At Hinterland Outfitters, we carry a full range of gun magazines for sale for all types of firearms, including magazines for handguns, rifles and shotguns. We also carry drum magazines, high and low capacity mags, single/double stack magazines, and much more. Whether you need a rifle magazine for your AR-15, or a replacement pistol magazine, you’ll find it at here.
We carry magazines for all the major firearm manufacturers, including:
Shop our full selection of firearm magazines for sale online via our magazine manufacturers section.
Gun magazines hold the ammunition that feed into the firearm. While fixed magazines that require the shooter to load the ammunition manually into the gun itself do exist, most people are more familiar with detachable magazines. These detachable magazines require shooters to remove the detachable magazine box from the firearm, load the magazine, and replace it back into the gun.
Just as guns themselves come in a variety of shapes and sizes, so do gun magazines. Here’s a look at the different types of gun magazines you’re likely to come across when shopping for spare magazines.
Gun magazines are simplistic in nature, only consisting of a few major parts: the magazine lips, follower, spring, base plate and base pad.
Magazine Lips: The magazine lips are located at the top of the magazine. The lips are slightly smaller in diameter of the round, holding the round in place until it’s stripped off and loaded into the chamber. Feed lips can vary in design based on the type and make of the firearm. Reciprocating bolt firearms use magazine lips designed to stop the vertical motion of the cartridges out of the magazine, and will allow one cartridge at a time to be stripped (pushed) by the bolt into the chamber.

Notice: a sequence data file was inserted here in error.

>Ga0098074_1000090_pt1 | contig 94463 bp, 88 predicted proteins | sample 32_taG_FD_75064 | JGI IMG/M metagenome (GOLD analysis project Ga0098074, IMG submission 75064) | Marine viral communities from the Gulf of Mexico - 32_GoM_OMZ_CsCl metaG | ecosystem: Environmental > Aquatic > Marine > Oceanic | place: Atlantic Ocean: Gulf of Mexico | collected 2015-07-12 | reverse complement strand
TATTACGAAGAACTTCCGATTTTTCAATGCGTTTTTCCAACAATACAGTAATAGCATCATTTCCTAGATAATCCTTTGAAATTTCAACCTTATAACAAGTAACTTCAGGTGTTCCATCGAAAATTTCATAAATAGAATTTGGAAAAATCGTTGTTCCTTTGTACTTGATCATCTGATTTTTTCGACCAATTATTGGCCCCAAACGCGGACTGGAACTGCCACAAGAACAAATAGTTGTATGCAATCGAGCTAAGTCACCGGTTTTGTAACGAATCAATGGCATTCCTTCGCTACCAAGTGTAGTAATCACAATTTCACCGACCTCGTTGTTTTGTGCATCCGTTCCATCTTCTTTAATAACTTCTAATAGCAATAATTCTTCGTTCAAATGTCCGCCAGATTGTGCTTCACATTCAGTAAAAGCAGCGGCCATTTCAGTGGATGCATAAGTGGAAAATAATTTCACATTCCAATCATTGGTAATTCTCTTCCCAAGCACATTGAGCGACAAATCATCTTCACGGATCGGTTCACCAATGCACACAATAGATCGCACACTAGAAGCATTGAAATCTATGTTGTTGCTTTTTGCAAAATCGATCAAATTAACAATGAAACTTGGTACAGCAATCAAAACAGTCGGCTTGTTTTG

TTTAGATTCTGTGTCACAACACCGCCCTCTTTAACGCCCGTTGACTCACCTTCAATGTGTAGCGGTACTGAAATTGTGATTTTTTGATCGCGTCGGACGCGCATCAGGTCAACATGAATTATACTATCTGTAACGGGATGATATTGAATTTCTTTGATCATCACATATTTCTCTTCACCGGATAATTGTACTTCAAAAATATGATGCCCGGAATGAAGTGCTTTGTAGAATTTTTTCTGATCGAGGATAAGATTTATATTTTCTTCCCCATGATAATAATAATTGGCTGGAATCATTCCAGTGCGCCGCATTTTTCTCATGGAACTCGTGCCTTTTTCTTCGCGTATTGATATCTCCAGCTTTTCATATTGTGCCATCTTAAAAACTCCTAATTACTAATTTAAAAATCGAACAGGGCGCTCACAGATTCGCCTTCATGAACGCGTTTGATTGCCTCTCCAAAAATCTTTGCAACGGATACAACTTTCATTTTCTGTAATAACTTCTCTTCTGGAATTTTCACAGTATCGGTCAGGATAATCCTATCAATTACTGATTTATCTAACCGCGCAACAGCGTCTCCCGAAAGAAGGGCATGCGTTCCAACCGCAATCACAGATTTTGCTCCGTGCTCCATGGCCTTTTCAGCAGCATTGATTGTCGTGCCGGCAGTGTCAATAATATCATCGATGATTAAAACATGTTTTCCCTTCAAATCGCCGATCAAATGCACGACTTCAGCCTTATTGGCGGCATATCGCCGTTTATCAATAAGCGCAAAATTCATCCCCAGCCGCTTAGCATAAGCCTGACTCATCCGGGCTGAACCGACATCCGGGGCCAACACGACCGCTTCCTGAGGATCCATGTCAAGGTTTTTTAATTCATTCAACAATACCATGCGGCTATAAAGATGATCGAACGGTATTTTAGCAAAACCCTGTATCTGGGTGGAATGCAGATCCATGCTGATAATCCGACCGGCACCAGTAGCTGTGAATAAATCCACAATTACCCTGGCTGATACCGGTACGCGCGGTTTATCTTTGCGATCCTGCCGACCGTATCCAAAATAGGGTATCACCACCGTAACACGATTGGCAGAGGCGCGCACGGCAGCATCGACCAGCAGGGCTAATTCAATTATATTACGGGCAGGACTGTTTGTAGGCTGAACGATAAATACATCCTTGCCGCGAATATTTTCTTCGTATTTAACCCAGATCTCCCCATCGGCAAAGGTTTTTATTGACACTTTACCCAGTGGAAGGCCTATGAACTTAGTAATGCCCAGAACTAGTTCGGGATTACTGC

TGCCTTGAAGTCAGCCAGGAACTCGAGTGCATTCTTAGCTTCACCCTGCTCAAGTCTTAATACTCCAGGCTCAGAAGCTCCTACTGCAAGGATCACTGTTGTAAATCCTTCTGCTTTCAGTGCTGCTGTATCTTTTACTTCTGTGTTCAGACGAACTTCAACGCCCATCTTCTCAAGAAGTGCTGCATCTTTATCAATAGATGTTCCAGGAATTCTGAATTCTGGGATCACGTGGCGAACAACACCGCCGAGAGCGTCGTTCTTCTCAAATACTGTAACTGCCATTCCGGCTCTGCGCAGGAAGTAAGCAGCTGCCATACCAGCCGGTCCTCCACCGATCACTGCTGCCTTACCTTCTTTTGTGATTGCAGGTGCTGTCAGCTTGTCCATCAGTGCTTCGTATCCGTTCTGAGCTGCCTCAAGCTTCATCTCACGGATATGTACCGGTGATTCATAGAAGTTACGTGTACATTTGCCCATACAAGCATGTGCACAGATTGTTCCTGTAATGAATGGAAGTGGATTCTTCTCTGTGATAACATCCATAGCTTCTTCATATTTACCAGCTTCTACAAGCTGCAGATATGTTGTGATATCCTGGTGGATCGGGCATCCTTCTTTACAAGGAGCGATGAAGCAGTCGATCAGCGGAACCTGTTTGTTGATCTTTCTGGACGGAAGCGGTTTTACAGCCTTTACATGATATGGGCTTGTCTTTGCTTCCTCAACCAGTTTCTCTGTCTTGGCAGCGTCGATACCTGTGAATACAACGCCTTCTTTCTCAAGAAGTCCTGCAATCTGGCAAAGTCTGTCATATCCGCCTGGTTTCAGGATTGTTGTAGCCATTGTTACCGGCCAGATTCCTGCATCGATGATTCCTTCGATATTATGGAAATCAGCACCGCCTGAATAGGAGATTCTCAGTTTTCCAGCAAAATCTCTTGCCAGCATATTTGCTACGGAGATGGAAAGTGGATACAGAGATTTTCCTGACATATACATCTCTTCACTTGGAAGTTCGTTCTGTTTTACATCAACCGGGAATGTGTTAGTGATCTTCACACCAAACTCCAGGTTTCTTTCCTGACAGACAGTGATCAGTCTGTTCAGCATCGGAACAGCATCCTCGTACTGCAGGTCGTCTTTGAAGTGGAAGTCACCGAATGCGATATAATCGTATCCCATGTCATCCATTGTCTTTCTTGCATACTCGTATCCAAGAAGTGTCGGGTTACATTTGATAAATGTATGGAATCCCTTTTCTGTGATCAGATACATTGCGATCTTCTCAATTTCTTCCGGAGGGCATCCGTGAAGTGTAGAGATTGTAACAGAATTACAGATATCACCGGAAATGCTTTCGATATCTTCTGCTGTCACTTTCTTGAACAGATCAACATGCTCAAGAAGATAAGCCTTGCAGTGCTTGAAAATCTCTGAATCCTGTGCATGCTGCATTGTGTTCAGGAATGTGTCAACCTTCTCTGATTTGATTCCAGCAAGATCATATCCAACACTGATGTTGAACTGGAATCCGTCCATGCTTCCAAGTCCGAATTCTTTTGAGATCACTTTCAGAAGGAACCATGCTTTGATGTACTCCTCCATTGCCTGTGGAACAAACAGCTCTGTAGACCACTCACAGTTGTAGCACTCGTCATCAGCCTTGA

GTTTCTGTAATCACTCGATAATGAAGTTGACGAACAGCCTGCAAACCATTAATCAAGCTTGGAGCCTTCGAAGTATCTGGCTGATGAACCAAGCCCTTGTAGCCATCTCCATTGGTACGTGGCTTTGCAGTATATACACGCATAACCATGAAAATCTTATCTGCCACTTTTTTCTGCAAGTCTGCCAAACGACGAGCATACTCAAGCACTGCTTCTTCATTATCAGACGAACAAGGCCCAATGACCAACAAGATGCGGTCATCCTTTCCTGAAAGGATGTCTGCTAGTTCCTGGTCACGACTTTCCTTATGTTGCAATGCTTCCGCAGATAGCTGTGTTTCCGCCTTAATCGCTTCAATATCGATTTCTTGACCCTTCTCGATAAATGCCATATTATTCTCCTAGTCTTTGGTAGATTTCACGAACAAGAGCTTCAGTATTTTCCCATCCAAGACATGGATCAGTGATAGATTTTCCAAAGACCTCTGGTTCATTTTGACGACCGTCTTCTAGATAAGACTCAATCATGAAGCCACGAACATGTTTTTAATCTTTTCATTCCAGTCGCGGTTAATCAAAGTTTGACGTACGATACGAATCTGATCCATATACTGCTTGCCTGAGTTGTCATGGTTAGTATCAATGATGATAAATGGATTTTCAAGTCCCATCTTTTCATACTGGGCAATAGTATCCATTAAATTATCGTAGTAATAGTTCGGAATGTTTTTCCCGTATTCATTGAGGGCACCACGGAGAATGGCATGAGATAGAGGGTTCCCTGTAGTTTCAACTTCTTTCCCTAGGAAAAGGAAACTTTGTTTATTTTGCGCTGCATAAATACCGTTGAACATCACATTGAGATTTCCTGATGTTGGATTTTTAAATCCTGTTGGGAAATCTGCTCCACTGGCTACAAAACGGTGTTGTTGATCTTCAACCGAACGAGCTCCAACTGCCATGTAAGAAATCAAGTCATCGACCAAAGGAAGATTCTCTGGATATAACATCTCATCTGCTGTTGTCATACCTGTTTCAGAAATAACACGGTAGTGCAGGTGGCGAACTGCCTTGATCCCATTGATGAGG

Single stack and double stack magazines have slightly different types of lips. Single stack magazines are designed so that the top cartridge touches both sides of the lips at the same time, while a double stack magazine consists of a wider set of lips so the second cartridge in line pushes on the first cartridge and forces it against one lip of the magazine.
Follower and Spring: Cartridges in a magazine sit on top of the follower, which is pushed up by the spring. The spring and follower is what feeds the cartridges vertically into the lips of the magazine. Some firearm owners worry about magazine spring fatigue if they keep their firearm magazine loaded at all times, but this is a false assumption.
Engineers and firearm experts will agree that magazine springs have no memory and suffer no additional fatigue when they remain in a compressed state. Keep in mind that spring fatigue can occur when the spring is compressed past its design limits or after repeat cycles of compression. So, magazines do need replacement if they’ve undergone hundreds of thousands of rounds of compressions, but not from being kept fully loaded. A defective or old magazine can have a direct effect on the performance and reliability of a firearm.